Here's Your Guide to Discovering Texas' Stunning Barrier Islands

These islands are like the Florida Keys of Texas.

When most folks think of Texas in the summertime, visions of barbecue and Lone Star-shaped swimming pools might come to mind—but how about dolphins, rocket launches, and sandcastles the size of actual castles? The state’s barrier islands might surprise you.

What the Keys are to Florida, the barrier islands are to Texas: A 234-mile string of islands that hug the Gulf of Mexico coast, made primarily of sand built up over thousands of years from tidal ebb and flow, ranging in size from four miles to the largest barrier island on Earth. There are seven main islands in total, and just like Snow White’s Seven Dwarfs, each one has a totally distinct personality, from the touristy trappings of Galveston to the utter solitude of San Jose.

No matter your summer beach vibe of choice, Texas’ barrier islands deliver. Want some R&R on a remote beach populated almost exclusively by seagulls? You got it. Want to go kayaking in a national park? That’s a distinct possibility. Want to eat foot-long corn dogs and “mermaid soup”? You can and you should—and rest assured no mermaids were harmed in the making of either of those delicacies. Here’s your guide to Texas’ barrier islands.

Galveston, Texas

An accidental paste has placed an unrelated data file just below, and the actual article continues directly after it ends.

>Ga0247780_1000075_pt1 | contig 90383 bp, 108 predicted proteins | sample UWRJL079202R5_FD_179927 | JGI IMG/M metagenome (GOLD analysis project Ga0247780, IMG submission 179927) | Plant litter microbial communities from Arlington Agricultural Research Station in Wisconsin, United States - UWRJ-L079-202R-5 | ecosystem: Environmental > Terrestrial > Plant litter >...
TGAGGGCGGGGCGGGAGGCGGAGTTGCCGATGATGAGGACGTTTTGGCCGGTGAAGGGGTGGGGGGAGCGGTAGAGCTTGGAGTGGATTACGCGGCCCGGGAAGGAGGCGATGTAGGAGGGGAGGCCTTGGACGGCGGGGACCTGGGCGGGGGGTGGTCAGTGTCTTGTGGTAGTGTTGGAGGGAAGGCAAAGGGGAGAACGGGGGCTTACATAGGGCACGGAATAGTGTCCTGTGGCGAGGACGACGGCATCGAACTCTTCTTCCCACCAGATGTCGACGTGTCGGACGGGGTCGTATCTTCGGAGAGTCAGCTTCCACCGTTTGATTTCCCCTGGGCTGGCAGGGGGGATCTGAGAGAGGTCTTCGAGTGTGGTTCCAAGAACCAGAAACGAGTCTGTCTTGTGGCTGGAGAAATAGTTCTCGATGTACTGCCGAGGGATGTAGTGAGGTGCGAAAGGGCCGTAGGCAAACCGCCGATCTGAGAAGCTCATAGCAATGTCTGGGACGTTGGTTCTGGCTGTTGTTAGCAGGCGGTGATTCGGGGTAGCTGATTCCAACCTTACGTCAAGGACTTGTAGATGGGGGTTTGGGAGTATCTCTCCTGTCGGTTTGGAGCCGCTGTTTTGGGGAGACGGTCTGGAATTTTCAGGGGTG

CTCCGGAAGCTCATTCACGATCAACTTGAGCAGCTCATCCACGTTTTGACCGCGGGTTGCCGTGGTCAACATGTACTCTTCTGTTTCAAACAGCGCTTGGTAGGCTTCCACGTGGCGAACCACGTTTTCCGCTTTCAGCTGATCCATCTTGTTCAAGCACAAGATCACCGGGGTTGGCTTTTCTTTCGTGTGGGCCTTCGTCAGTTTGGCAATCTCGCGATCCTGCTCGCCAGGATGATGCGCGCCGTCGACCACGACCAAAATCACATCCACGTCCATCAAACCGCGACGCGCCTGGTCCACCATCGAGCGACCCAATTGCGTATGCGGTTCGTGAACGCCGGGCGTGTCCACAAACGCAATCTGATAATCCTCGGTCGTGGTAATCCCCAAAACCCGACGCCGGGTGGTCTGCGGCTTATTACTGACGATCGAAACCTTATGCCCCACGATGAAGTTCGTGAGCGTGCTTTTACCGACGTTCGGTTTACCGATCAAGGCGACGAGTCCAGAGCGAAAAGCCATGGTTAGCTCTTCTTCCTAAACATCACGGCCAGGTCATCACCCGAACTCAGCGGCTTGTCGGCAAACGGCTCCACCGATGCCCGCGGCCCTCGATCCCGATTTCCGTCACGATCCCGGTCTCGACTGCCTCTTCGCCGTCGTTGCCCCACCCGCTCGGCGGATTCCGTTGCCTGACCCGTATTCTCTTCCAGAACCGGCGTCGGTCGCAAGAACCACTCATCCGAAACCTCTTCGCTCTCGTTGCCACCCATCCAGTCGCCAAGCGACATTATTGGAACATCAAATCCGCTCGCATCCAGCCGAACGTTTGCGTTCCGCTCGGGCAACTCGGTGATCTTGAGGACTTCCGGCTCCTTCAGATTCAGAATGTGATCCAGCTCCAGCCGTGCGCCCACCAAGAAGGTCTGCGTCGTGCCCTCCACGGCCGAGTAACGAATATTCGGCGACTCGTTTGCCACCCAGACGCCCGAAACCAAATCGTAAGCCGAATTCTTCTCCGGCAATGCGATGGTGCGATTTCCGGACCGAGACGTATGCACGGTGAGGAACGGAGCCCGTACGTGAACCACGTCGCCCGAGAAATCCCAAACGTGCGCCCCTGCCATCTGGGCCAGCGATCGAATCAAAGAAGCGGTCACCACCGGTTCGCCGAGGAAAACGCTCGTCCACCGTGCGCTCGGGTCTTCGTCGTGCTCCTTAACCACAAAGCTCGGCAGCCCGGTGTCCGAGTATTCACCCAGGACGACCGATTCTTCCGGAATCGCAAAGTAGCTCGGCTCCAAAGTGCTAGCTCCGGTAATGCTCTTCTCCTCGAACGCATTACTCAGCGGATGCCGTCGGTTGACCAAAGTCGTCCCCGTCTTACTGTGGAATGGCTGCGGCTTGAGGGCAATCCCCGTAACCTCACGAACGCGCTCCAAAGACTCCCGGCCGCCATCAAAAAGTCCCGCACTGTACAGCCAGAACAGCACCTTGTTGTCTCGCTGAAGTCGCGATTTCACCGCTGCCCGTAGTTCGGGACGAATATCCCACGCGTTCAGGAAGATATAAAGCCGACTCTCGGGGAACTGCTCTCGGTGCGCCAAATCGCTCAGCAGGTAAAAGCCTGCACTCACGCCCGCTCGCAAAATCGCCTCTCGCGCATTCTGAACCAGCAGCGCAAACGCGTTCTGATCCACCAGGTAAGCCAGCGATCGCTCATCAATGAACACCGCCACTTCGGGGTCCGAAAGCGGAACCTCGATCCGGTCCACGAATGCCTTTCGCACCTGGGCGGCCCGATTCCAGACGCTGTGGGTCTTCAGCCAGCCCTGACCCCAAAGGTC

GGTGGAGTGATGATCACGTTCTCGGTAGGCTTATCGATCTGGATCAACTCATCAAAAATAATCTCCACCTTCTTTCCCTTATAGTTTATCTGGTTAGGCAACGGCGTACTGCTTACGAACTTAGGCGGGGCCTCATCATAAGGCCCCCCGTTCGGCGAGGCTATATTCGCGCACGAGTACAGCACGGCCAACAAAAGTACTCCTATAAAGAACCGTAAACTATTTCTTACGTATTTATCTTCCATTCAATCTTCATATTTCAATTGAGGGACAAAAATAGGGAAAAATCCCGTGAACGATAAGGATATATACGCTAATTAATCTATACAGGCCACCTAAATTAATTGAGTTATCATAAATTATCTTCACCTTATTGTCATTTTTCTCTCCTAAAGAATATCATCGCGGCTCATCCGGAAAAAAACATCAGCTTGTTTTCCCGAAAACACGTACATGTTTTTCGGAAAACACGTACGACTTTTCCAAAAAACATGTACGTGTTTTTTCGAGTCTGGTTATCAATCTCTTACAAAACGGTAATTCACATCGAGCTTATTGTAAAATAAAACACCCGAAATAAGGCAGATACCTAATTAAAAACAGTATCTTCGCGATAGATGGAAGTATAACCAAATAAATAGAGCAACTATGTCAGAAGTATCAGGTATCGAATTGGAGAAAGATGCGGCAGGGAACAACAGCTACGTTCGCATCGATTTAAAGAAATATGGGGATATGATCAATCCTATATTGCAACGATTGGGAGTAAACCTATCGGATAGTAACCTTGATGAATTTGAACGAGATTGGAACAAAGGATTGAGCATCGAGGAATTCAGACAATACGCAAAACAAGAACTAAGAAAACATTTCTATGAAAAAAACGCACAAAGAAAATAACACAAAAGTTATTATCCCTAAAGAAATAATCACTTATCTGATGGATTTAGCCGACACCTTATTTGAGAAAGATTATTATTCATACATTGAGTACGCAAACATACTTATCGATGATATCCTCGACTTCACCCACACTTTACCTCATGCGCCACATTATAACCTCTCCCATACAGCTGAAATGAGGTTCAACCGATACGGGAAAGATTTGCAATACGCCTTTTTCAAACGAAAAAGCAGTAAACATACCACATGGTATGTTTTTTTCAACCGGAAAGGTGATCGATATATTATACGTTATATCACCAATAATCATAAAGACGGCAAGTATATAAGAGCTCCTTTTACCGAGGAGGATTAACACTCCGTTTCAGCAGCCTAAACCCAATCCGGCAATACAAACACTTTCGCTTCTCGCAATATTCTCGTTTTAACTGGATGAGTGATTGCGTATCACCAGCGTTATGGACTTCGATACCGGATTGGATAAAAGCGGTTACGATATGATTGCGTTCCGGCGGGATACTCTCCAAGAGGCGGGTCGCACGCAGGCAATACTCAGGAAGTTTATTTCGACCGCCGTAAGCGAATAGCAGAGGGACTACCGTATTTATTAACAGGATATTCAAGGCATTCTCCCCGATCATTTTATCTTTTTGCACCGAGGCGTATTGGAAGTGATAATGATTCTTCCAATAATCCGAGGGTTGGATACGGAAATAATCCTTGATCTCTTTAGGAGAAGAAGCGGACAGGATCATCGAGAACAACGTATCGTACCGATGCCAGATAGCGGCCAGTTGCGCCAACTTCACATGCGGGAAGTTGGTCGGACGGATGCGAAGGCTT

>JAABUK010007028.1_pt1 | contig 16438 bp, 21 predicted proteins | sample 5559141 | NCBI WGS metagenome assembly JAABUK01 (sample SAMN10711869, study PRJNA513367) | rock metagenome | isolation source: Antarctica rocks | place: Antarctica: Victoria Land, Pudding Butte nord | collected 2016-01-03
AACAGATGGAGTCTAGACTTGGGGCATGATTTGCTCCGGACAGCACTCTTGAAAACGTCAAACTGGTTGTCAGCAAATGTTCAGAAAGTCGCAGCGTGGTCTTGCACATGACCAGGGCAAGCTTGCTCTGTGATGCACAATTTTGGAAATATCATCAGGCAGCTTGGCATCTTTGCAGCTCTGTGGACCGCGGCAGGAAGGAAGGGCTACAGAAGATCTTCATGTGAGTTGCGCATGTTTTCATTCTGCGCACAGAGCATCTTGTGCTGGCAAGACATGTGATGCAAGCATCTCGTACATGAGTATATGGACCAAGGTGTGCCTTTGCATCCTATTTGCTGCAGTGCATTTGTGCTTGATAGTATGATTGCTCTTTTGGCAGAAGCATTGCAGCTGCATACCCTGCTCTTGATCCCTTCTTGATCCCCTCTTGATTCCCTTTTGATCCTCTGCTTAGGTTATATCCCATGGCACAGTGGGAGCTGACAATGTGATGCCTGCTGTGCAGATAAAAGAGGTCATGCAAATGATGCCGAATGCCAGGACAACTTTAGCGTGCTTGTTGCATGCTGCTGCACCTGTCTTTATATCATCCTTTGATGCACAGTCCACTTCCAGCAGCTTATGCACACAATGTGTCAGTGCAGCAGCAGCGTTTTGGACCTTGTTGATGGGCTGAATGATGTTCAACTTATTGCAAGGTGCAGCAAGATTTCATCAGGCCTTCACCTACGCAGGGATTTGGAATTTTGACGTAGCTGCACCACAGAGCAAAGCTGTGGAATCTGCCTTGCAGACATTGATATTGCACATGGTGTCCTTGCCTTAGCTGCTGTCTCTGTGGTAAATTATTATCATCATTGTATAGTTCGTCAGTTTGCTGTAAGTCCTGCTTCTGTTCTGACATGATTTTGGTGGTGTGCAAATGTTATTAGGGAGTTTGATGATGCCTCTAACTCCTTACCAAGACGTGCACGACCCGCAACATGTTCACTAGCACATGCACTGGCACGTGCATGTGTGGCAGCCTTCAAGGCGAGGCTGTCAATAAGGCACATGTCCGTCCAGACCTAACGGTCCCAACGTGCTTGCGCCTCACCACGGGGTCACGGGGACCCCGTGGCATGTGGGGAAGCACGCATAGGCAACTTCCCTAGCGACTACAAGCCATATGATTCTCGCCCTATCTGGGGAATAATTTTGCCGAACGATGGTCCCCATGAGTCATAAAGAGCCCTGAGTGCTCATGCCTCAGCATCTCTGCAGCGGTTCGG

Galveston | Mark Taylor Cunningham/Shutterstock


The northernmost barrier island, and by far the most popular with more than 7 million annual visitors, Galveston’s reputation as a summertime beach destination for Texans can largely be chalked up to its proximity to nearby-ish Houston. Although it has somewhat of a campy reputation thanks to its Pleasure Pier boardwalk, eccentric mini golf courses, sea turtle statues in Lisa Frank colors, and pyramid-shaped aquarium, giving it sort of an Atlantic City of the South aesthetic, Galveston actually has a lot going for it. As evidenced by those previously stated attractions, the 27-mile island is Texas’ quirkiest barrier island, teeming with endearing kitsch, historic architecture, and larger-than-life nautical lore. After all, a city with lofty nicknames like Playground of the South and Ellis Island of the West is bound to at least be intriguing.

The most hard-to-miss attraction, the Galveston Island Historic Pleasure Pier is a mammoth boardwalk lined with carnival games and enough rides to fill a theme park, including the Iron Shark Rollercoaster and the Pirate’s Plunge flume ride. For something a bit more subdued, The Grand 1894 Opera House is an ornate institution, home to popular productions like Charles Dickens’ A Christmas Carol. The theater harkens to the island’s earliest days, when Galveston first emerged as a primary shipping and immigration port in the 1800s.

Nearby is The Strand, Galveston’s historic, bayside district filled with Victorian and Greek Revival architecture. You'll also find the tall ship Elissa, an 1877 vessel that now serves as a floating museum of maritime history. Further south on the island, Jamaica Beach offers a quieter reprieve from the touristy clamor, for those looking to soak up the sun without being cast under the shadow of the Galaxy Wheel.